and Tom Scott
October 25, 1976 12:00 PM

When VIPs come to Texas, Joanne King Herring believes, they’ve got to meet four people: an astronaut, someone from the King Ranch, heart surgeon Dr. Denton Cooley and John Connally. “If they’ve done that,” says Joanne Herring, “they’ve done just about everything.” Making sure that distinguished visitors get properly introduced—an assignment she undertakes with boundless energy and staggering wealth—has helped establish the 40ish former local TV star as Houston’s most spectacular hostess.

Business as much as vanity is involved in Joanne’s social efforts. Her husband, Robert Herring, is chairman of Houston Natural Gas, which operates in 24 foreign countries. Herring, 55, a World War II aviator who studied economics and finance at Texas A & M and Georgetown University, is so respected for his organizational skills that he also serves as president of the Texas Heart Institute and as a trustee of Rice University. Three months of the year he is traveling and Joanne goes with him. In just 14 recent days, she visited France, Saudi Arabia, England, Lebanon and Iran. “I was about to fall apart by the time we got to the Philippines,” she says. “But President and Mrs. Marcos are good friends, and we were met by brass bands, soldiers with swords, the whole thing. I had to rush into the airport lounge and change for a big reception.”

Such lavish hospitality abroad begets social obligations at home. To repay her debts she gives receptions and dinner parties twice a month—often with a guest list of up to 200—for such old friends as Egyptian President Anwar Sadat, Jordanian King Hussein, Monaco’s Princess Grace, the Shah of Iran and assorted potentates who come to Texas. She has no trouble turning out the locals. “People are extremely curious about royalty,” she says, “but few know anything about them, really.” Joanne is cautious about discussing her guests. “What is good conversation to one person,” she says, “can break another person’s heart.” If in doubt, she steers the conversation around to her favorite subject—Communism. (She’s against it.)

The Herrings’ 23-room mansion in Houston’s River Oaks area is built around an indoor swimming pool. The setting is perfect for her parties. To loosen guests up, she moves them from table to table as often as five times during a meal (“It takes weeks to get the seating organized,” she admits). While the guests are switching tables, a band plays so they can dance en route. Her meals are always catered (Joanne does not cook), but the tables are set with her own silver, crystal and valuable pieces from her husband’s jade collection. When special effects are required, she does not hesitate. Last May the Iranian ambassador asked her to throw a party for King Gustav of Sweden. Her response was to tear out several second-floor walls to make room for a sheikh’s tent discotheque, decorated with zebra rugs, hanging brass lamps, stuffed tigers—and a belly dancer. The room was such a howl that the Herrings have kept it intact.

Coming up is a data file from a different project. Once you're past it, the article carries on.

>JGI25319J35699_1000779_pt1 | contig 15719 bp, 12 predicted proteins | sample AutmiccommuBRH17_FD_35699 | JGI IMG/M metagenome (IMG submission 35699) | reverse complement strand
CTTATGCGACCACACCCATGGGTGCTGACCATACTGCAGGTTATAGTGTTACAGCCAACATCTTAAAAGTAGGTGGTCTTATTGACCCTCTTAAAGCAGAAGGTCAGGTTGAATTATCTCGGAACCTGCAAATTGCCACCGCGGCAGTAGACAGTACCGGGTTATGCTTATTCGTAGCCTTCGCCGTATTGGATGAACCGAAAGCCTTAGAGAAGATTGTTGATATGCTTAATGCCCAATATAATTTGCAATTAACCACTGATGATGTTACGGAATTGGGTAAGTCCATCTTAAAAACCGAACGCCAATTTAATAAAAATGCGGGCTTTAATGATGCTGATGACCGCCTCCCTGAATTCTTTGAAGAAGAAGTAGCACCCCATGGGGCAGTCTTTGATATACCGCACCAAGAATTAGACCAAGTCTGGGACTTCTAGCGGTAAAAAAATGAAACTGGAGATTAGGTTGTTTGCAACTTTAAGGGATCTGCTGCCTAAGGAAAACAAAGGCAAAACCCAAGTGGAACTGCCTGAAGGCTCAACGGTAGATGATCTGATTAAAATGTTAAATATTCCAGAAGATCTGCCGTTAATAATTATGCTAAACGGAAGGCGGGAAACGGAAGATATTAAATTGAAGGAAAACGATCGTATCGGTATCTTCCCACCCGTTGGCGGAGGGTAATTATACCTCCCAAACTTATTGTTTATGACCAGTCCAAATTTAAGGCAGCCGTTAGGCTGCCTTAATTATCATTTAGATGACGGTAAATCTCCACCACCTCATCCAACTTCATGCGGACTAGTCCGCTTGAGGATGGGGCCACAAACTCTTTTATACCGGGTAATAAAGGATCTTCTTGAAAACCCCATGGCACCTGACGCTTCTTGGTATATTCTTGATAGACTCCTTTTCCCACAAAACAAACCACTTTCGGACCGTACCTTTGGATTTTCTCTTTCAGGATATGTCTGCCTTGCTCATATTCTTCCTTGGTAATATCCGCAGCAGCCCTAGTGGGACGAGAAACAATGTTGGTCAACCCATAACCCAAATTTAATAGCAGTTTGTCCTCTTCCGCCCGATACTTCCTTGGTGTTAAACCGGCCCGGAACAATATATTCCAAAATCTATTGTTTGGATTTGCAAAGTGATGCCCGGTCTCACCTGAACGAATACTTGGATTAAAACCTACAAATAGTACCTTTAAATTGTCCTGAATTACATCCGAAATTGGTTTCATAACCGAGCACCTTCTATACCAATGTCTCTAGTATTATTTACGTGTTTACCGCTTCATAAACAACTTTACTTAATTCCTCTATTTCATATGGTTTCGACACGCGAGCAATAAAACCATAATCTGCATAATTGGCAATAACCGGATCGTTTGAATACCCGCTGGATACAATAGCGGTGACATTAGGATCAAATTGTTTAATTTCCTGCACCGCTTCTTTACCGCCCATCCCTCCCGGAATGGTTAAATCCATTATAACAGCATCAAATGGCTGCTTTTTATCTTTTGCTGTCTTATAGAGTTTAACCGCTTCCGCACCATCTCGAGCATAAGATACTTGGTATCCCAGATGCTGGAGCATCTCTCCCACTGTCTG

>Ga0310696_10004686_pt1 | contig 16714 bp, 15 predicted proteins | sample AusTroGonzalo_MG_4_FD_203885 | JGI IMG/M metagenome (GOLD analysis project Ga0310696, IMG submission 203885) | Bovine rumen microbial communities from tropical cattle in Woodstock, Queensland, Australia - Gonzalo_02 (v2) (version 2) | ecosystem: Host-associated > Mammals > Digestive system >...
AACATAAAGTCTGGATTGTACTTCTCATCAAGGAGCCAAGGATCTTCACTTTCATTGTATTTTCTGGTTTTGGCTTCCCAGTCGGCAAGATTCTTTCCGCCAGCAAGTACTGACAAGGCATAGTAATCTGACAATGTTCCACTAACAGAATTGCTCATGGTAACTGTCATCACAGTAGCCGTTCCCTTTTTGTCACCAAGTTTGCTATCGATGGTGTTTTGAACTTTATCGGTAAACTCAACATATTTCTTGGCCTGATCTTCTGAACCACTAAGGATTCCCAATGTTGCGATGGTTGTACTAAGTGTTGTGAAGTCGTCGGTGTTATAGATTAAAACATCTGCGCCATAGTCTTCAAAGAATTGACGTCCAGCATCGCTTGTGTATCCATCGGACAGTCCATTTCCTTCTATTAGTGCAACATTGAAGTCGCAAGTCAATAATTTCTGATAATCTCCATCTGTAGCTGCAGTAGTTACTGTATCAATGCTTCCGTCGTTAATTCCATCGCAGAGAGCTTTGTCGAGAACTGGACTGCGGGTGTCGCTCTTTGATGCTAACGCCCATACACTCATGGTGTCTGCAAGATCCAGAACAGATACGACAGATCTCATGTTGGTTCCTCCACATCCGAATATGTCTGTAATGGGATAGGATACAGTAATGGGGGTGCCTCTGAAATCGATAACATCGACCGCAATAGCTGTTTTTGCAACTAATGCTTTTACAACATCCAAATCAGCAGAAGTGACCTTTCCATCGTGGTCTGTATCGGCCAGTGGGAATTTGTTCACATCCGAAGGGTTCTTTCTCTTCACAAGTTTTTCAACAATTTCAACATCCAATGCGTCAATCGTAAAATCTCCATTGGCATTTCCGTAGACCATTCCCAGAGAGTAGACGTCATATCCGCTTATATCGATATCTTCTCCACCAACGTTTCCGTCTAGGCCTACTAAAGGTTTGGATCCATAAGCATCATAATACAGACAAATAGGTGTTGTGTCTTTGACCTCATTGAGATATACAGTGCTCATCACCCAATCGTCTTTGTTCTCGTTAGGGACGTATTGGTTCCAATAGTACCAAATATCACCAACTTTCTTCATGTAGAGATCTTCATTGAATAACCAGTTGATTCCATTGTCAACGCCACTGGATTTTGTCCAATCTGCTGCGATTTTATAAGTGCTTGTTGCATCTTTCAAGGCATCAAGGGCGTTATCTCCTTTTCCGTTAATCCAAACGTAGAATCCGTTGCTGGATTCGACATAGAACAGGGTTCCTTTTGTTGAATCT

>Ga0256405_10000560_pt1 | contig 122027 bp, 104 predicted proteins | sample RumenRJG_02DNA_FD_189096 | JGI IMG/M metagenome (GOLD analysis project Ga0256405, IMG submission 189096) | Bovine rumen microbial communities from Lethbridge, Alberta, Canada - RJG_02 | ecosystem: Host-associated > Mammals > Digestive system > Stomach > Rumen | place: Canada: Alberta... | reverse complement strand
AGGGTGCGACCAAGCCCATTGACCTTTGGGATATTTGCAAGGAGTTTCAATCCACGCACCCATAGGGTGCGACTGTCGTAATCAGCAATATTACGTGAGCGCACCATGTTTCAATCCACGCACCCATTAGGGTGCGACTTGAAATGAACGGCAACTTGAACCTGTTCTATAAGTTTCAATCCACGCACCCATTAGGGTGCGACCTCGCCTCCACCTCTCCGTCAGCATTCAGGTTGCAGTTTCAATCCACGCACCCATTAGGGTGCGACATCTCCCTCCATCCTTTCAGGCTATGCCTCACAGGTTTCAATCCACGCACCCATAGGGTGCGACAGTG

All this entertaining by no means exhausts Joanne’s energies. She is producing and narrating A Thirst for Glory, a Taste of Freedom, a TV documentary about Lafayette, filmed in France and the U.S. Again, her international connections paid off. Thirty French nobles, many of them former guests of the Herrings in Texas, dressed in elaborate 18th-century costumes during a heat wave for filming at Versailles. “Mrs. Herring,” gushed Paris’ Le Figaro, “is the Texan who acts like a duchess.”

Brought up the pampered only child of a wealthy engineer, Joanne has never been a stranger to regal surroundings. Her parents’ home has facades evoking both Mount Vernon and Monticello. Shortly before dropping out of the University of Texas, she went to Hollywood to test opposite Clark Gable for Across the Wide Missouri. Offered a small part, she instead married millionaire developer Bob King (no relation to the Ranch).

Back in Houston, she tried her hand at television—and wound up hosting the CBS-affiliate midday talk show for 10 years. After she was divorced from King, she married widower Herring in 1973. Two years ago she gave up her show to devote herself to domestic life. Sundays are strictly for family: He has three children and she has two by their previous marriages. A diabetic, Joanne neither smokes nor drinks and admits that her magnolia exterior conceals a volatile temper. When New York Times editor Clifton Daniel criticized John Connally at a dinner party, Herring sprang to the defense of her longtime friend. “I gave Clifton a piece of my mind,” she claims, “and he hasn’t spoken to me since.”

The serious side of her entertaining became clear during a recent party for Prince Saud of Saudi Arabia. “Parties are like planting a seed,” she explains. “Everyone is relaxed and on the same level—not stilted like in an office. That’s why there is so much business done at parties.” Robert Herring, who has been trying for four years to get approval to build a methanol complex in Saudi Arabia, was deep in conversation with Prince Saud under the sheikh’s tent. If a deal is ever struck, Joanne Herring can share in the credit.

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